Non-Participation, n. 2: Much of the health insurance industry has been converted into a quasi-governmental agency as administrators of Medicare. Many aged policy holders had their private policies cancelled when Medicare went into effect. Many others who held non-cancellable contracts were persuaded by their insurance companies to withdraw and accept Medicare plus a supplemental policy. All of the state 65 plans (non-governmental) were non-cancellable contracts. They were all cancelled as all of these enterprises dissolved on the day Medicare took over.

Non-Participation, n. 3: The Individual Responsibility Plan involves the use of a simple form, accompanied by a printed explanation that the physician is responsible only to the patient, and that the patient alone is the other party in the contract. No payment is accepted from third parties whether it is an insuror or the government. The form is an itemized statement with blanks provided for the patient to complete with his insuror’s name and policy identification. The patient may use this form as he sees fit to seek reimbursement.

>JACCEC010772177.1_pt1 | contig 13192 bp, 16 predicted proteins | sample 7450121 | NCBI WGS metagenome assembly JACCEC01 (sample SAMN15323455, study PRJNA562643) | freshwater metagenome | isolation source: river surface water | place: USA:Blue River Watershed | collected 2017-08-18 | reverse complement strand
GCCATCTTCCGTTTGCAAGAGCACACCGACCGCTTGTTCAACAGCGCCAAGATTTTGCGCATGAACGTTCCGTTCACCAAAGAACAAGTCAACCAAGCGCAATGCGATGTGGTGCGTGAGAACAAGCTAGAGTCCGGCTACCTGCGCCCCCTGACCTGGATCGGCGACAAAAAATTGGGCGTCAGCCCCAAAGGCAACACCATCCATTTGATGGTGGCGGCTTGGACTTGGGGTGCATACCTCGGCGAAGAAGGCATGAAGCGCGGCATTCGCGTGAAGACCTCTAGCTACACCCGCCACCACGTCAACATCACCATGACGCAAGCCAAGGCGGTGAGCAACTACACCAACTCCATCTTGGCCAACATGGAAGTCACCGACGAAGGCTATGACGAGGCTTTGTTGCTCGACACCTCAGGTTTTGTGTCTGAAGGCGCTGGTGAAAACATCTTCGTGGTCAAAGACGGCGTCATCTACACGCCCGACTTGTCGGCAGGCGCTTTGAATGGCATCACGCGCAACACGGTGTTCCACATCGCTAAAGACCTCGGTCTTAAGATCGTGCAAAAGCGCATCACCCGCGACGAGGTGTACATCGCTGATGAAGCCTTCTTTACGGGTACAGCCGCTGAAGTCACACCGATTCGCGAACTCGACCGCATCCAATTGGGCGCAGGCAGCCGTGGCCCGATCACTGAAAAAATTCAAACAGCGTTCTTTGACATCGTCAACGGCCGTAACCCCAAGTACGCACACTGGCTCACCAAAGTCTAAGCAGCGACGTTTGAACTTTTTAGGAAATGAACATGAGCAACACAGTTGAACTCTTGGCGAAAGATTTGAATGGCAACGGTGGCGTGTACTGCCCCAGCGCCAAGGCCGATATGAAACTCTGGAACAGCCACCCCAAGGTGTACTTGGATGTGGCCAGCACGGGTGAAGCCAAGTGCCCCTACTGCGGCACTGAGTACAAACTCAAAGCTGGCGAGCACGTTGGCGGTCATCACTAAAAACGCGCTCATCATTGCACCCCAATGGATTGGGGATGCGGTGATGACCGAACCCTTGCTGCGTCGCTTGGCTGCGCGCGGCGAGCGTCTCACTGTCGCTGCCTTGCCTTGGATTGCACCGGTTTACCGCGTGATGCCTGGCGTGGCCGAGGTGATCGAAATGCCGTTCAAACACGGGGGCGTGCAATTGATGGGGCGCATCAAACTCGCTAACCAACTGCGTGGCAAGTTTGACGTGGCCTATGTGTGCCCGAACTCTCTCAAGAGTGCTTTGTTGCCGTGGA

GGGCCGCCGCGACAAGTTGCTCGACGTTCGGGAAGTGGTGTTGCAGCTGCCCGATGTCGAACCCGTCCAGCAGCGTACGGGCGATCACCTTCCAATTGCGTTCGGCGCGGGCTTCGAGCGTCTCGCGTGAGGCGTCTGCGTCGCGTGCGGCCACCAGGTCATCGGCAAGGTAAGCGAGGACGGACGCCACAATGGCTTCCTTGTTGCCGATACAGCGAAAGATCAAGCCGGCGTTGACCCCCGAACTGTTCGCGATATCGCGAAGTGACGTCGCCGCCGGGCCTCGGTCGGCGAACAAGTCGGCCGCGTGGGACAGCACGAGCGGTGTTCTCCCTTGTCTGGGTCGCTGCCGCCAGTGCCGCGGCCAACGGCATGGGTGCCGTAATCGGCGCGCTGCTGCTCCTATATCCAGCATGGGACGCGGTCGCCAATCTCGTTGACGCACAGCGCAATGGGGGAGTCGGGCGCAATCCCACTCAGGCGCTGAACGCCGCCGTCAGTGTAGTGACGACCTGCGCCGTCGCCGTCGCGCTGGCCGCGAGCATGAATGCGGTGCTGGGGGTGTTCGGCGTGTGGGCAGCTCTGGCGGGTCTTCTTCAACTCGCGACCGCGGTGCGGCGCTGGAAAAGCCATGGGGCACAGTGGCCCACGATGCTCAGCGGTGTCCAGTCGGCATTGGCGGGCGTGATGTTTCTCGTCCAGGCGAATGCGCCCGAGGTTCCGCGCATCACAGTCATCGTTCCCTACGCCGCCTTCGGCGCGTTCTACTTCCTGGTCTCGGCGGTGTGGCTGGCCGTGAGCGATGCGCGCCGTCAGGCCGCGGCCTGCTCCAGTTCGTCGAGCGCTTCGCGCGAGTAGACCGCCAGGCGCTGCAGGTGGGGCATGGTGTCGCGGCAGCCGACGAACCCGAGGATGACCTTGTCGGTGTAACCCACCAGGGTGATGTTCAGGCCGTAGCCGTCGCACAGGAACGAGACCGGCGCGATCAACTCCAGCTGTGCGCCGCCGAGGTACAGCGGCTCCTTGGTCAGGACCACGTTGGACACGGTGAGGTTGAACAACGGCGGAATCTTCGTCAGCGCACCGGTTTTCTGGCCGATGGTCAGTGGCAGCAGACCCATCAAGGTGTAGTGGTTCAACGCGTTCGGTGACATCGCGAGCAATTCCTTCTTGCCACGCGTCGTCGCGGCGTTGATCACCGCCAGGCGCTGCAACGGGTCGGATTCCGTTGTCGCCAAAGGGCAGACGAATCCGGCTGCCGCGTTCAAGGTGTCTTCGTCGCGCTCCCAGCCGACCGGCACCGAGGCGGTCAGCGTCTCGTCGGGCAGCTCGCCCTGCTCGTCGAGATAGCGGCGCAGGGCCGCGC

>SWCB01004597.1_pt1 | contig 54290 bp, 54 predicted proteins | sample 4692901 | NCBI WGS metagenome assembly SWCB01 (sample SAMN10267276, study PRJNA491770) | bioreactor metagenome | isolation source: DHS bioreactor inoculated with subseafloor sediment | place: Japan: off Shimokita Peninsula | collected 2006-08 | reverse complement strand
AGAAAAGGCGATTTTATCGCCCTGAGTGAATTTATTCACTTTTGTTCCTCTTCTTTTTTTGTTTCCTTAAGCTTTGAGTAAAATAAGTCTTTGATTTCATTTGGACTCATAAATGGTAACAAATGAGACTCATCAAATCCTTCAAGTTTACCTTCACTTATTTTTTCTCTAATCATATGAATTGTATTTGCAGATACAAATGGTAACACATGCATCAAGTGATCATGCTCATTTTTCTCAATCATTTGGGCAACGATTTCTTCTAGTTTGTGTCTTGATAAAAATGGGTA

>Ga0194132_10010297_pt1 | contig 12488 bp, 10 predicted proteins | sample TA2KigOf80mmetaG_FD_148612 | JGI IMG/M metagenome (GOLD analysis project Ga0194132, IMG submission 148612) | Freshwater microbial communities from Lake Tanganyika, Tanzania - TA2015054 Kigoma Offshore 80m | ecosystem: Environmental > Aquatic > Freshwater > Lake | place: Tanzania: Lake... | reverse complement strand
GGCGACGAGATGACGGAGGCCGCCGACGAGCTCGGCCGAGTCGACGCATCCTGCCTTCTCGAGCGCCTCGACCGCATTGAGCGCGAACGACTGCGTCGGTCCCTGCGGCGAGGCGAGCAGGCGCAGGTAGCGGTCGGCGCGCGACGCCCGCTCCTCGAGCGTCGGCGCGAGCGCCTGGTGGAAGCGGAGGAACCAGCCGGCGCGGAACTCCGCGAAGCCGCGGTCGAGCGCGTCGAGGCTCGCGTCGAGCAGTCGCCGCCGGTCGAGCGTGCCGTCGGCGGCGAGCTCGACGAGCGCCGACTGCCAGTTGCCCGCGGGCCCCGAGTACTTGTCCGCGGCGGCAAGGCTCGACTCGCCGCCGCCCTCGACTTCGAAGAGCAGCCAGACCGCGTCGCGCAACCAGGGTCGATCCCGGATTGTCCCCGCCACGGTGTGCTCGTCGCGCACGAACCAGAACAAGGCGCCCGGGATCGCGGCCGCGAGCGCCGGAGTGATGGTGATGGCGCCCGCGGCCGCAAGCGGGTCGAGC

Non-Participation, n. 4: Indirect billing is the process whereby the physician treats the patient and then applies to the government agent for payment for his services. Direct billing is the process whereby the patient pays the physician and uses his receipt to apply to the government for reimbursement.

Non-Participation, n. 5: Title 19 is the section of the Medicare Act known as Medicaid, providing subsidies and controls to states for Medicare care of the needy of all ages.

Non-Participation, n. 6: Many hospitals and Medicare administrative agencies interpret the Medicare law to require physicians to sign a certification form on Medicare patients at regular intervals during their hospital stay, stating that hospitalization is a medical necessity. Aside from the fact that hospitalization is never necessary, the certification form is the only visible interposition of the government between the over-65 patient and the non-participating physician (who bills his patient directly under the Individual Responsibility Plan).